9 Tips to Improve Your Copywriting Skills

Discussion in 'Member Articles & Tutorials' started by Kaiser, Dec 28, 2010.

  1. Kaiser

    Kaiser Regular Member

    Nov 15, 2010
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    We all learned how to jot down in school, but taking part in advertising, there are a number of down-to-earth techniques that veteran writers apply to convey messages with greater effect and brevity. Lacking being too tutorial, you’ll discover these 9 tips quite usable as writing style for your subsequently sales letter, brochure or webpage.
    Get round the wimpy verbs - is and be.

    These “do-little” verbs simply occupy space and state that something exists. So don’t put in writing “There is a single down-to-earth omission that can transform a sentence from boring to brilliant.” Do write “One down-to-earth omission can transform a sentence from boring to brilliant.” Similarly, circumvent “We will be running the new-found program from our Dallas Company.” As an alternative, opt in support of “We want run the recent program from our Dallas Company.”

    Place the longest item at the end of a series.

    Start with the down-to-earth and exert yourself on the way to the complicated. It’s less confusing and makes a more memorable finish to the sentence. If you have a sequence like “He was every time shortly after Joan, loud and boring.” Go for “He was loud, boring and every time shortly after Joan.”

    Details are often more convincing.

    Unless you must for legal reasons, except you must for officially authorized reasons, don’t make use of terms like many, several, approximately, virtually and other such mushy weasel modifiers. Information tells your audience that you know what your product can do based on tests, research, results, and so forth.

    Modify thy neighbour.

    Neighbouring clause that is. Make guaranteed your modifiers apply frankly to the significant clause inside question. Sort out this and you’ll dodge such gaffes equally “I collided with a stationary truck approaching the other way. (The truck wasn’t approaching the other way, it was stationary.) Better to tell the judge “I was approaching the other way and collided with a stationary truck.” (You’ll still shell out the penalty for running into a truck, but at least you’ll come across as sober.)

    Use single verbs to avoid doublespeak.

    Single verbs can often sort out two comparable verbs. As a replacement for of “The notebook was operating and running smoothly,” choose “The notebook was running smoothly.” Otherwise, as a replacement for of “He was unfilled and ran made known of chatter,” go for the more direct “He ran made known of chatter.”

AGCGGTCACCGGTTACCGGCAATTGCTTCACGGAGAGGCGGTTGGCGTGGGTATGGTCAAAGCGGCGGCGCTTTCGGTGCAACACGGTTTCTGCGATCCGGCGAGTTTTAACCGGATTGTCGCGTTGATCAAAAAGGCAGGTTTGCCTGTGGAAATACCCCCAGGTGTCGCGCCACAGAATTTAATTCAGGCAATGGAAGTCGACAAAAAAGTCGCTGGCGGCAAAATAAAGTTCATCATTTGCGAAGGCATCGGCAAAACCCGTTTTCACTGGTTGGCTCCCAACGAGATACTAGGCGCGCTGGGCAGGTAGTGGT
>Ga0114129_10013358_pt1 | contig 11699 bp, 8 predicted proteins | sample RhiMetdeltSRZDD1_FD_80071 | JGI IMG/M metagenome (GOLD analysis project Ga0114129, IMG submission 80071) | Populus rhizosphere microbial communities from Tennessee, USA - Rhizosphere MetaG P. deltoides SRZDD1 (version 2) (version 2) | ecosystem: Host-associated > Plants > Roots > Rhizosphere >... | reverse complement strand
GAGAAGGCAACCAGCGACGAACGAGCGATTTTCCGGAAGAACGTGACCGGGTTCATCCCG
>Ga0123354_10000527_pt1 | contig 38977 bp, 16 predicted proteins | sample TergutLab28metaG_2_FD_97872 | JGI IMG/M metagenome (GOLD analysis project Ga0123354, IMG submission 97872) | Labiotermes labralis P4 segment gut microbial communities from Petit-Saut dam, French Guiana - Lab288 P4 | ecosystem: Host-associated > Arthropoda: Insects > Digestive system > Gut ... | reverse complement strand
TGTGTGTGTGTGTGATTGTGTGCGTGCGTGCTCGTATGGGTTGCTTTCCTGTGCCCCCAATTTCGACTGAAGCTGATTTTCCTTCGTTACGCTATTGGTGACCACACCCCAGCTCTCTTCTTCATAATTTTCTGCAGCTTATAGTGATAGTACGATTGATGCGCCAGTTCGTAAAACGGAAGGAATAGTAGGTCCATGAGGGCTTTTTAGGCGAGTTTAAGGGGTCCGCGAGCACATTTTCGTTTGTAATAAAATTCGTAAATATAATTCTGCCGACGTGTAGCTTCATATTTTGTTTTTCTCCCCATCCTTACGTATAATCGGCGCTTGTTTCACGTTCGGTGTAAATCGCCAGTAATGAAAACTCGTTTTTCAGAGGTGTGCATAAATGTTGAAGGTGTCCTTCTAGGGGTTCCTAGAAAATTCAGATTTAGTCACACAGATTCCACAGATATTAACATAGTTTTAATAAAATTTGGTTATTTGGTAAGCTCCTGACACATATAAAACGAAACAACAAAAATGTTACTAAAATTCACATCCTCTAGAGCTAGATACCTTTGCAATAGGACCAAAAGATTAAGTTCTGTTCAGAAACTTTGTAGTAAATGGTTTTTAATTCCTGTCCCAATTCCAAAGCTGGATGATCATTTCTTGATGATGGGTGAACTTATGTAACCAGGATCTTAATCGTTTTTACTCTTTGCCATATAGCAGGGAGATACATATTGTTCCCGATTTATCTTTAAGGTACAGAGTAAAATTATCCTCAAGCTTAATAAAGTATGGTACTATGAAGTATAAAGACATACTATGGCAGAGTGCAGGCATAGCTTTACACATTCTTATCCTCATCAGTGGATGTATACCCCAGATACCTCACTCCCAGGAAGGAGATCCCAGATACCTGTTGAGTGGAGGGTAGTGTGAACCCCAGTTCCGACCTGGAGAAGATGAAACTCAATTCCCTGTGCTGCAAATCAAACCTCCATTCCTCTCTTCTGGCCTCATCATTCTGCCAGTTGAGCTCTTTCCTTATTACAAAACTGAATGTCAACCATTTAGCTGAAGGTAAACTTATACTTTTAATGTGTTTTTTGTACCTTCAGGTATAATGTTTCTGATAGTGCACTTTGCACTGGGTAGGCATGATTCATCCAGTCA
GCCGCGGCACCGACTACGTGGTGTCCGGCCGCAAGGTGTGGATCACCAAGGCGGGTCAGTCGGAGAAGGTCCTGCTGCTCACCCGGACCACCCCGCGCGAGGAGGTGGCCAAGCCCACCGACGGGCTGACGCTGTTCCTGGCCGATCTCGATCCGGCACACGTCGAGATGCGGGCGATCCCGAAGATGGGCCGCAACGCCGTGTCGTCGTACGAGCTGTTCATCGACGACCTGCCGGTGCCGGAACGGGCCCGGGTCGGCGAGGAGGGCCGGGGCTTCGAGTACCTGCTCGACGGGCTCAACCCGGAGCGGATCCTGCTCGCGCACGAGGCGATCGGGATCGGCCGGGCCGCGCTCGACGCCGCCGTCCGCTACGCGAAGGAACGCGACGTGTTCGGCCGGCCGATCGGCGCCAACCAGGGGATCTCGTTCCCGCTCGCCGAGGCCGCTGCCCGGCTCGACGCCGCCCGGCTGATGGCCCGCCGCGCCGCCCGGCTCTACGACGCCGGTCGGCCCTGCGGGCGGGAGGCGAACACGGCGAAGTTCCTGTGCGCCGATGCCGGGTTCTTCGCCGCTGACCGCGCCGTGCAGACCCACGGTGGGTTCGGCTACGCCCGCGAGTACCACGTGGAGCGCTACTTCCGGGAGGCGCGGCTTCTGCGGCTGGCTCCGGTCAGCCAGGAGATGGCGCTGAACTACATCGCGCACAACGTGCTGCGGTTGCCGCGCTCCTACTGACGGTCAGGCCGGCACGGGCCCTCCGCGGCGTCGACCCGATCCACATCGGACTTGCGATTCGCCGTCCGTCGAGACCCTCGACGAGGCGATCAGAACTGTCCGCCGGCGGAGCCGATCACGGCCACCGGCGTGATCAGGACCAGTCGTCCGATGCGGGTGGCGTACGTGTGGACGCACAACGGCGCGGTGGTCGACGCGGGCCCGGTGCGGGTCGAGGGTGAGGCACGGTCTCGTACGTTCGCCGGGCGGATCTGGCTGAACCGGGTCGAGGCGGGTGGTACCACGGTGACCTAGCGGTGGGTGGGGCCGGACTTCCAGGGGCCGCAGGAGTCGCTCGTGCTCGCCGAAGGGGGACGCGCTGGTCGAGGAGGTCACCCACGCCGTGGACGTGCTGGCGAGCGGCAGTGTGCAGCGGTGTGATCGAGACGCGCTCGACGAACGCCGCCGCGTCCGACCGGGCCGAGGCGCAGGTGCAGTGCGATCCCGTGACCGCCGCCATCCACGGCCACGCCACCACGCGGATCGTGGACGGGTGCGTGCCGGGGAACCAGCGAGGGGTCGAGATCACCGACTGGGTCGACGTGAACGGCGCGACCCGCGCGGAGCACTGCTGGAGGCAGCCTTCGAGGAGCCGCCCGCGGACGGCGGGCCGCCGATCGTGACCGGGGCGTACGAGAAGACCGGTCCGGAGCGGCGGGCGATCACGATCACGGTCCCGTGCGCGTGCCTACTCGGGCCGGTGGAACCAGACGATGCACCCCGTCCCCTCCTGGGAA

Vary sentence part.

    A thread of sentences all the same part can be very boring. Start with a short sentence or at least a medium-length, then go long, short, medium or any combination thereof. Imagine a person talking in sentences that are all the same length. Robotic.

    Are your sentences like the Energizer Bunny?

    They go on and on. Just because you’re conveying legal or complex technical information, doesn’t mean you have to use serpentine sentences that never seem to end. Instead of saying “Laser beams, which have many properties that distinguish them from ordinary light, result from the emission of energy from atoms in the form of electromagnetic waves.” Break up and re-phrase to “Laser beams have many properties that distinguish them from ordinary light. They are produced when atoms emit energy in the form of electromagnetic waves.”

    Go short and sweet.

    Why use a 4- to 5-word phrase when a 1- to 2-word version will do nicely—with no loss in meaning? Statements like “in view of the fact that” can be easily reduced to “since” or “because.” Word economy is particularly important, especially when you’re paying for premium ad space in a major publication.

    Don’t overstate the obvious.

    Redundancy is good for space travel, but not for clear writing. Phrases like "anticipate in advance," "totally finished," or "vital essentials" will drive your readers crazy and communicate very little. The same goes for stringing two or more synonyms together like "thoughts and ideas" or "actions and behaviour.” It makes readers wonder if you really meant to say two different things or just wanted to reinforce one word with a needless synonym.

    So the next time you’re struggling with that sales letter, mailer or webpage, follow these simple rules. They’ll help you communicate your message more clearly and with greater selling power. Remember, there are 26 letters in the English alphabet. Use them wisely.

    Richard Onebamoi is a pastor, motivational speaker, author and success facilitator, empowering people to unlock the power to succeed. Visithttp://www.Copywritingsystems.Com

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